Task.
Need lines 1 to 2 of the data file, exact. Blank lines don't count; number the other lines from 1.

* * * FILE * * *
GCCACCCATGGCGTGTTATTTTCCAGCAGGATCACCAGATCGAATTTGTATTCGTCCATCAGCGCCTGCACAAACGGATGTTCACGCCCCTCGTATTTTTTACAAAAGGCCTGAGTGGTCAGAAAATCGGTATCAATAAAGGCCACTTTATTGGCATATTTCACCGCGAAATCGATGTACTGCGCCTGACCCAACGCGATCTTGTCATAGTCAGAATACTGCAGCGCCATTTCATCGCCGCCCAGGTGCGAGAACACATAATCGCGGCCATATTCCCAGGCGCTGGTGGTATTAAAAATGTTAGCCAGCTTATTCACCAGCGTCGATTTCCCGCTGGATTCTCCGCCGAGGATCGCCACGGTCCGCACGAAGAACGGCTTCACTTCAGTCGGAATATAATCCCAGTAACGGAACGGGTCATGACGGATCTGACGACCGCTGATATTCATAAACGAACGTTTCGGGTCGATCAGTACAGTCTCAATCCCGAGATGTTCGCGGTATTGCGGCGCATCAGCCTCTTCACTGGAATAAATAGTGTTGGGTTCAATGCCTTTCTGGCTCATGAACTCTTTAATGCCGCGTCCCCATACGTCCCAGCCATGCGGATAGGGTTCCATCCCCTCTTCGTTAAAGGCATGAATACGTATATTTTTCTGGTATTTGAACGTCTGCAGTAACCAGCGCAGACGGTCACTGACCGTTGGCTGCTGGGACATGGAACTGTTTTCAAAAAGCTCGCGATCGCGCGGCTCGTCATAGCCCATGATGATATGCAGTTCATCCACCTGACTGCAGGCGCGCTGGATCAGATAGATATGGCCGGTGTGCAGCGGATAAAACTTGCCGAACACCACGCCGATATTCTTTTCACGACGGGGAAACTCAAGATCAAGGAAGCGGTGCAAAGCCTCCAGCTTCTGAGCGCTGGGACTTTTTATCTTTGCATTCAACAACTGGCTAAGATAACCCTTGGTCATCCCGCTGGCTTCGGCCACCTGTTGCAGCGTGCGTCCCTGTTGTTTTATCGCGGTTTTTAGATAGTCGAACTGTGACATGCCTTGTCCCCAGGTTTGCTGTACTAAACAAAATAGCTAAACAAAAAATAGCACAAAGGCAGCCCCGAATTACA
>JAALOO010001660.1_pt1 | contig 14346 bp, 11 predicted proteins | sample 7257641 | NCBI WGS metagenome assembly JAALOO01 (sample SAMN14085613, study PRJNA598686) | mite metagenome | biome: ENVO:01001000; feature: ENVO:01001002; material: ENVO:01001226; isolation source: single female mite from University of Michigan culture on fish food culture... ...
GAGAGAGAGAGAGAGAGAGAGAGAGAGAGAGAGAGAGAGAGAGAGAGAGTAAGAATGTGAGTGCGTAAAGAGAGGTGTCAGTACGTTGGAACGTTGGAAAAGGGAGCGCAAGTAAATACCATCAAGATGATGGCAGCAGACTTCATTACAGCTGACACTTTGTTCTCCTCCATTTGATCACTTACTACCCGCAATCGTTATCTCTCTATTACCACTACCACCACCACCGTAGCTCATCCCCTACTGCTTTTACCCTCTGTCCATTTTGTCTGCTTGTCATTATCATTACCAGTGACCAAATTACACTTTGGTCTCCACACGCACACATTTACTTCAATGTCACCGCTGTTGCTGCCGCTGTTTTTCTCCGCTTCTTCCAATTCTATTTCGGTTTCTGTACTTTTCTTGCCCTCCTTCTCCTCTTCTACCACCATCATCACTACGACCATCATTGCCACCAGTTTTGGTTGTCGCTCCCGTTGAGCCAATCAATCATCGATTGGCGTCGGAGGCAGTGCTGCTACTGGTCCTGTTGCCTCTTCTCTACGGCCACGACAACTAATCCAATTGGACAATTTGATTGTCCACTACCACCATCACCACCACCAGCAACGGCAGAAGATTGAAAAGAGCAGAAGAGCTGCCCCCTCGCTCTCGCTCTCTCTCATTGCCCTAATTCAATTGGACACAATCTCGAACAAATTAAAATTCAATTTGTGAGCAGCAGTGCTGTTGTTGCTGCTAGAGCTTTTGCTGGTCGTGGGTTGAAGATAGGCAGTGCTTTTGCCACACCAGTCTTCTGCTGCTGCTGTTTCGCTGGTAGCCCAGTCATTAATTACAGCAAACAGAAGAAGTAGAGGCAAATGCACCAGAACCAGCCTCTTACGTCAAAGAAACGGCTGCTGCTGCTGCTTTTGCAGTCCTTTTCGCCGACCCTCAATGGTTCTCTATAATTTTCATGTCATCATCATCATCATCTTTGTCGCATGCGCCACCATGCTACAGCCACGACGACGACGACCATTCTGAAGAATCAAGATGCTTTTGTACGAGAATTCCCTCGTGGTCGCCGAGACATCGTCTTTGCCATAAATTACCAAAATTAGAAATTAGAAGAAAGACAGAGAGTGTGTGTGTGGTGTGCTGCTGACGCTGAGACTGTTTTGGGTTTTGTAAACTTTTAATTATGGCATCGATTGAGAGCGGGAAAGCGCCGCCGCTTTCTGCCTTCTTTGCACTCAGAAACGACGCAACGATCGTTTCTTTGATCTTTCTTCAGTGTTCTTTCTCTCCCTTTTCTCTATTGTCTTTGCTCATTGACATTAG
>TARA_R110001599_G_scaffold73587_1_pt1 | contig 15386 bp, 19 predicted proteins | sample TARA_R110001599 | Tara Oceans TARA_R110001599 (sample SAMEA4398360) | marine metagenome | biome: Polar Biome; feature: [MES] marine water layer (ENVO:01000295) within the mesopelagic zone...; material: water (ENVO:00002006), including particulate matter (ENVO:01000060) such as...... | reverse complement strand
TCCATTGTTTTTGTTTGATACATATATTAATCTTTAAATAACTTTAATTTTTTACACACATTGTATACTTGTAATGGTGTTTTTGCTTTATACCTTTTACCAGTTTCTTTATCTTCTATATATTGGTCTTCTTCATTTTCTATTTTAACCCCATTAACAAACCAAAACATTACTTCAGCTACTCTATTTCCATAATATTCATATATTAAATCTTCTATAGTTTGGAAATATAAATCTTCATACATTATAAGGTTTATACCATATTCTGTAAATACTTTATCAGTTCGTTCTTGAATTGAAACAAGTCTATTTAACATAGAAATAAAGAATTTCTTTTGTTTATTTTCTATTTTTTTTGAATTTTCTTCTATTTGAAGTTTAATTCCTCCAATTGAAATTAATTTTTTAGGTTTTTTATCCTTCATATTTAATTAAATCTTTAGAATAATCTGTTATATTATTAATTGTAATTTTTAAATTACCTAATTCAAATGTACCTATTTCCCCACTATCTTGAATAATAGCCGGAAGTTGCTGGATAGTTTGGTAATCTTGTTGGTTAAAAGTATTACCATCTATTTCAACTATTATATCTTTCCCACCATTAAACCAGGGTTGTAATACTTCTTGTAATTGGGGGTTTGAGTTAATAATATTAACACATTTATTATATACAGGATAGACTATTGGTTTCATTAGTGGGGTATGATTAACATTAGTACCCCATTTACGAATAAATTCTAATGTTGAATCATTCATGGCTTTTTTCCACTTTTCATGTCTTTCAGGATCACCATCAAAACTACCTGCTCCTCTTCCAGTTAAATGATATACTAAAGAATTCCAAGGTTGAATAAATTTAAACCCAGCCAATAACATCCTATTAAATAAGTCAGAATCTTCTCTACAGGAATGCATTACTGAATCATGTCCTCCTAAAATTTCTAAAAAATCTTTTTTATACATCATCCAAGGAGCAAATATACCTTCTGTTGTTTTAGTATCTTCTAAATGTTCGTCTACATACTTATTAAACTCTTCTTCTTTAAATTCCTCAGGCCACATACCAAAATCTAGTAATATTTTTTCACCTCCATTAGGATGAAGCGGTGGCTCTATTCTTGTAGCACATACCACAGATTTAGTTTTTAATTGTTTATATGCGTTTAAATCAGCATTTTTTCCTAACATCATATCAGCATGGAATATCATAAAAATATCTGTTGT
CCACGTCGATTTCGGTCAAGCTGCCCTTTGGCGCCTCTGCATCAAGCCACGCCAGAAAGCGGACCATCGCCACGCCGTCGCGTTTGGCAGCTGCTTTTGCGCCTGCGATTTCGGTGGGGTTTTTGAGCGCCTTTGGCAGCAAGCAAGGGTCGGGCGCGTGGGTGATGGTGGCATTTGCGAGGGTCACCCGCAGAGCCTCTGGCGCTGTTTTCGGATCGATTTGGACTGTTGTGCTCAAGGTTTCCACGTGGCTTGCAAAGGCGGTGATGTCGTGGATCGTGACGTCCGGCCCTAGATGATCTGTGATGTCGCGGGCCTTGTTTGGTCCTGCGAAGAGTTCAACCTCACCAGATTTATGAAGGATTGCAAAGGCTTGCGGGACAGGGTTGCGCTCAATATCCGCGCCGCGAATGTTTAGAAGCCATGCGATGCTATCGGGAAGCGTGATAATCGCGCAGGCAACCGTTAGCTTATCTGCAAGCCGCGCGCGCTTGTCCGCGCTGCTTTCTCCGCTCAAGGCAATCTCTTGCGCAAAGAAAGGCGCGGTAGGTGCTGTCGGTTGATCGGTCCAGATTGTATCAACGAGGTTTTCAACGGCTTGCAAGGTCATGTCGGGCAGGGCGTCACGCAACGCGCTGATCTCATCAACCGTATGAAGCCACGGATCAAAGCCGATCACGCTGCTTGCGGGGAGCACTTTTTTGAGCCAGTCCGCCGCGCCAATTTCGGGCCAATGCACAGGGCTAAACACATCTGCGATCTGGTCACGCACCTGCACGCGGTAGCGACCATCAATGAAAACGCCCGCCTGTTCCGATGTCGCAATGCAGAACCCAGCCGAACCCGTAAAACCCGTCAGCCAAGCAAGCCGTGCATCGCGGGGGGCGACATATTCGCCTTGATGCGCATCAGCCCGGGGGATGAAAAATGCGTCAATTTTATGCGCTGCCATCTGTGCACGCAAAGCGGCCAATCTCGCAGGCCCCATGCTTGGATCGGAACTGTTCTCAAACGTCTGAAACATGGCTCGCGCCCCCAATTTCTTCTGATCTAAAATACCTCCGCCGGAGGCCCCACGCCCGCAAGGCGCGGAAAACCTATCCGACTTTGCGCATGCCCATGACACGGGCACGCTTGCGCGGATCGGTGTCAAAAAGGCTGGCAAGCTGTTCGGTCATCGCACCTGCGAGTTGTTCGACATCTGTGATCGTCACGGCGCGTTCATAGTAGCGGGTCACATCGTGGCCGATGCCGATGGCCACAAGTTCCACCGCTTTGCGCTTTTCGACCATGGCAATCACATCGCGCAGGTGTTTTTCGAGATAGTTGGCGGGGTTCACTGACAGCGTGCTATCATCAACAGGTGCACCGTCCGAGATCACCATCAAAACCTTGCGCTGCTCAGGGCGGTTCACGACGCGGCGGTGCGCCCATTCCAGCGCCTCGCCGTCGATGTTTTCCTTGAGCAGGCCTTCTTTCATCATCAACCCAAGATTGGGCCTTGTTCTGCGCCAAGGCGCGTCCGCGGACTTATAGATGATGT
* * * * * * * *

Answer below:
GCCACCCATGGCGTGTTATTTTCCAGCAGGATCACCAGATCGAATTTGTATTCGTCCATCAGCGCCTGCACAAACGGATGTTCACGCCCCTCGTATTTTTTACAAAAGGCCTGAGTGGTCAGAAAATCGGTATCAATAAAGGCCACTTTATTGGCATATTTCACCGCGAAATCGATGTACTGCGCCTGACCCAACGCGATCTTGTCATAGTCAGAATACTGCAGCGCCATTTCATCGCCGCCCAGGTGCGAGAACACATAATCGCGGCCATATTCCCAGGCGCTGGTGGTATTAAAAATGTTAGCCAGCTTATTCACCAGCGTCGATTTCCCGCTGGATTCTCCGCCGAGGATCGCCACGGTCCGCACGAAGAACGGCTTCACTTCAGTCGGAATATAATCCCAGTAACGGAACGGGTCATGACGGATCTGACGACCGCTGATATTCATAAACGAACGTTTCGGGTCGATCAGTACAGTCTCAATCCCGAGATGTTCGCGGTATTGCGGCGCATCAGCCTCTTCACTGGAATAAATAGTGTTGGGTTCAATGCCTTTCTGGCTCATGAACTCTTTAATGCCGCGTCCCCATACGTCCCAGCCATGCGGATAGGGTTCCATCCCCTCTTCGTTAAAGGCATGAATACGTATATTTTTCTGGTATTTGAACGTCTGCAGTAACCAGCGCAGACGGTCACTGACCGTTGGCTGCTGGGACATGGAACTGTTTTCAAAAAGCTCGCGATCGCGCGGCTCGTCATAGCCCATGATGATATGCAGTTCATCCACCTGACTGCAGGCGCGCTGGATCAGATAGATATGGCCGGTGTGCAGCGGATAAAACTTGCCGAACACCACGCCGATATTCTTTTCACGACGGGGAAACTCAAGATCAAGGAAGCGGTGCAAAGCCTCCAGCTTCTGAGCGCTGGGACTTTTTATCTTTGCATTCAACAACTGGCTAAGATAACCCTTGGTCATCCCGCTGGCTTCGGCCACCTGTTGCAGCGTGCGTCCCTGTTGTTTTATCGCGGTTTTTAGATAGTCGAACTGTGACATGCCTTGTCCCCAGGTTTGCTGTACTAAACAAAATAGCTAAACAAAAAATAGCACAAAGGCAGCCCCGAATTACA
>JAALOO010001660.1_pt1 | contig 14346 bp, 11 predicted proteins | sample 7257641 | NCBI WGS metagenome assembly JAALOO01 (sample SAMN14085613, study PRJNA598686) | mite metagenome | biome: ENVO:01001000; feature: ENVO:01001002; material: ENVO:01001226; isolation source: single female mite from University of Michigan culture on fish food culture... ...